June 1-16 | 2 weeks | 88 pianos | 5 boroughs
This summer, the Sing for Hope Pianos proudly return to the streets, parks, and public spaces of New York City! With new pianos, artists, locations, and special events, the Sing for Hope Pianos will once again engage communities across the five boroughs and help achieve our vision that all New Yorkers have access to the arts.
This year’s project is being made possible in large part through the generous support of Chobani, Inc., maker of America’s #1 selling yogurt brand. ”As two entrepreneurial organizations united by a mission to provide equal access to everyone – whether it’s music or genuine food products – Chobani is proud to support Sing for Hope,” said Hamdi Ulukaya , president, CEO and founder of Chobani. “Through funding this inventive program and as members of the New York community, we are honored to be a part in deepening the role New York City plays as a thought leader in music and the arts.”
Want to get involved?
Sing for Hope is looking for the following:
Watch over the Sing for Hope Pianos during their time on the streets and help to ensure that each instrument stays protected and able to move on to its permanent home once the public installation is over.
Pianos Street Team
Join a dedicated group of outgoing music lovers in all five boroughs to help promote this summer’s most exciting public art project!
|“My girlfriend and I celebrated our one year anniversary on Monday. We decided to go and hang out in McCarren Park for the day. To our surprise we had a wonderful background of piano playing. I love this city and the artists it brings.”
— Luke, McCarren Park, Brooklyn
“Being able to play the piano in the middle of Herald Square was so liberating. I have stage fright, but I sat down at that piano and felt like I was just playing for myself, but with lots of things happening around me.”
— Maria, Herald Square, Manhattan
|“It’s a dream come true! I’ve been playing show tunes and classical music for seven years and when I heard about this I went berserk! A fabulous idea!”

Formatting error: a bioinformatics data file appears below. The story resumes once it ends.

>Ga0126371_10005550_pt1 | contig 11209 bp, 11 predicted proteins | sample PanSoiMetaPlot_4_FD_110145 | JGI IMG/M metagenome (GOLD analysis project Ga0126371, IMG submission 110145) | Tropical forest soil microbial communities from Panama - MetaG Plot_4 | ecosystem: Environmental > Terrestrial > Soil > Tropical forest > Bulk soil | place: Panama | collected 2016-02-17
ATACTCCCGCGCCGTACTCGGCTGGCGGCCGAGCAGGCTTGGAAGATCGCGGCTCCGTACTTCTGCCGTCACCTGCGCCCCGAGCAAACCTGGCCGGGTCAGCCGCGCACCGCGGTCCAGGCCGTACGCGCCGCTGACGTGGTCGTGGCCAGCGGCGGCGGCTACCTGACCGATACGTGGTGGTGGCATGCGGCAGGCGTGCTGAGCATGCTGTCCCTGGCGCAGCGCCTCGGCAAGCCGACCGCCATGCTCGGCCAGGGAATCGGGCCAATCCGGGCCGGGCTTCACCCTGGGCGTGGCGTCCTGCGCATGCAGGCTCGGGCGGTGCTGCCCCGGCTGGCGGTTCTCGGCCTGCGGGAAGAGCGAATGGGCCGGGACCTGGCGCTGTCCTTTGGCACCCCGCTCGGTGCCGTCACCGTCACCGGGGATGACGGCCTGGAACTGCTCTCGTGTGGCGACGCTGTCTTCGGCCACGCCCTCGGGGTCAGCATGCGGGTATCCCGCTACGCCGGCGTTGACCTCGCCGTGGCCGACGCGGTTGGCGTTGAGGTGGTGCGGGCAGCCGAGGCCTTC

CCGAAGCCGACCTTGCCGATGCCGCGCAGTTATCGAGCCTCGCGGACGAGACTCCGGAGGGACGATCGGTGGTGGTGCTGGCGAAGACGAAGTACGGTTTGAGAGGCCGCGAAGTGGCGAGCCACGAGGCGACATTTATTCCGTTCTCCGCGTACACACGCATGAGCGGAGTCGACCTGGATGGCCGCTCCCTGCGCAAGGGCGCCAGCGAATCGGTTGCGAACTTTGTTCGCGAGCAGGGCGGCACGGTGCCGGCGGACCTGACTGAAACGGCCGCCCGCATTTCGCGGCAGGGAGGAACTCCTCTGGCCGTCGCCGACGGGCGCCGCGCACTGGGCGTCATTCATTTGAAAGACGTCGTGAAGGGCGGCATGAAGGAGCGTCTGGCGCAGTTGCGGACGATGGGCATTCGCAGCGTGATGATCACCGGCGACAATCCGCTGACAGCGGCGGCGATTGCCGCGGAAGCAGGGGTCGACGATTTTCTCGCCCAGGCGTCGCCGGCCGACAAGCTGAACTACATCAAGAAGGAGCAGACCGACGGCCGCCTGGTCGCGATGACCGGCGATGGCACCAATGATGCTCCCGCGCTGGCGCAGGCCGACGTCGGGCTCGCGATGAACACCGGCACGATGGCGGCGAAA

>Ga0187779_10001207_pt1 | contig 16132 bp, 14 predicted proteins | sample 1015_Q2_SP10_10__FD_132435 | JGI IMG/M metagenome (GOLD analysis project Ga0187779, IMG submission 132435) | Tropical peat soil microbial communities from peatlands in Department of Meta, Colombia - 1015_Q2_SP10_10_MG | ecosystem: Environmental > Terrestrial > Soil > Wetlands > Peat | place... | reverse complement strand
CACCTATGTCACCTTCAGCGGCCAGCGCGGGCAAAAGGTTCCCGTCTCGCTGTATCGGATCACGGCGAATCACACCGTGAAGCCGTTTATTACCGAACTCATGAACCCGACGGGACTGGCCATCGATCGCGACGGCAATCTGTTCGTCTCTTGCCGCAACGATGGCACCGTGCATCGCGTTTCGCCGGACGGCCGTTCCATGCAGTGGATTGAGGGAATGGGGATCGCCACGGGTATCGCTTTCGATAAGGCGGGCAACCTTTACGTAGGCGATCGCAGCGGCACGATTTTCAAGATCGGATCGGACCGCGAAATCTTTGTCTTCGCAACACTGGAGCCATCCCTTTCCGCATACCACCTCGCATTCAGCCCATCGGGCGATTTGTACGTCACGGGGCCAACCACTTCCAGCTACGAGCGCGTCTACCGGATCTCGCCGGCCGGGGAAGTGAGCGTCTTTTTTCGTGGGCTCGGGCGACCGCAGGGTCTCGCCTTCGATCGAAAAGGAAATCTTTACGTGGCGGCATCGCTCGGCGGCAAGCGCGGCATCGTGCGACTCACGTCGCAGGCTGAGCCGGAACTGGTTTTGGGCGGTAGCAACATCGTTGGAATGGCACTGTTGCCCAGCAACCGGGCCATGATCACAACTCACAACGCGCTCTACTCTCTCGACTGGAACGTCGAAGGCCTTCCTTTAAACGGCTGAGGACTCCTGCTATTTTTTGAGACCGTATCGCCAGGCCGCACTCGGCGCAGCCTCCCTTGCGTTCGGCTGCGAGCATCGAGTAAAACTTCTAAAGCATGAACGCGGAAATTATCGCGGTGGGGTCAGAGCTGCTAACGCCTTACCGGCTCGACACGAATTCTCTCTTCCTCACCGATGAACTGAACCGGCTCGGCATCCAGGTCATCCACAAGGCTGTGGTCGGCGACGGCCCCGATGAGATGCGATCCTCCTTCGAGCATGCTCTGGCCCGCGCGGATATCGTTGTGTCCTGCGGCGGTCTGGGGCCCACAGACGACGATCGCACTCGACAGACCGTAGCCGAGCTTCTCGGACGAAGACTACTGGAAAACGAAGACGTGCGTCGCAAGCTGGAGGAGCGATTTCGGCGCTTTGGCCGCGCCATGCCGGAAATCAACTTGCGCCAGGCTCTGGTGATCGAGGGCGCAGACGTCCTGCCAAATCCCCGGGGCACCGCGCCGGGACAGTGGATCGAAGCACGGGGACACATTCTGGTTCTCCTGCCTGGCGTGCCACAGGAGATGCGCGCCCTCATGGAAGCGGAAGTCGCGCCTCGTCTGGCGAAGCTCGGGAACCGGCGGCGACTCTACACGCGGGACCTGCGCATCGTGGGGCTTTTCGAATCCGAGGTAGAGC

— Sammy, Lincoln Center, Manhattan
“Last night, I had one of my most enjoyable moments in NYC since I moved here last summer. I think that this piano idea is brilliant and truly brings New Yorkers together.”
— Jamie M., St. Mark’s Church, Manhattan
|“During a summer-evening stroll, the notes of distant Beethoven seemed to blow in off the East River. Followed them up the boardwalk and joined the audience. We were attracted, like moths to light, to the grandest concert overlooking Manhattan on the tiniest piano this side of Margaret Leng Tan.”
— Ed Matthew, Gantry Plaza State Park, Queens
“I love how this piano brings people who have never seen or heard a piano or had the opportunity to hear one, and listen to music played by a complete stranger.”
— Randy Naraine, Rufus King Park, Queens
|“I love this idea very much. I feel that this would inspire many people to play the piano or people who can’t afford to have a piano to be able to play when they can.”
— Anonymous, Staten Island Ferry Terminal, Staten Island
“Thank you for doing this for the people and for the city. From where I see it, we can really use this kind of cheering up.”
— Doug, Grand Concourse, Bronx
|“My son and I live in Michigan, and he recently visited New York to stay with friends (visiting New York has been one of his dreams since he was a child). He called me tonight and told me there was a piano on the street, by the Brooklyn Bridge! He sat down to play and drew a crowd! He sounded happier than I have heard him in years.”
— Jon’s mom, Brooklyn Bridge Park, Brooklyn
|“I was never so moved by such a seemingly simple thing as a piano in a park. ESPECIALLY at 135th St. St. Nicholas Park in Harlem. I have to be honest, I live in Harlem and blacks and whites don’t mingle much. This piano is appreciated by ALL races. I witnessed blacks and whites playing, listening, and ENJOYING TOGETHER.”
— Darryl Stith, St. Nicholas Park, Manhattan
|“In front of Tully Hall, around 300 people turned up to enjoy a 7-year-old who played Mozart, a seasoned pianist who played Broadway tunes, a dashing young banker who sang Sinatra, an opera singer who sang Carmen… It was one of the happiest moments (created by people who are complete strangers) that I have witnessed here in New York!”
— Rene Taylor, Lincoln Center, Manhattan
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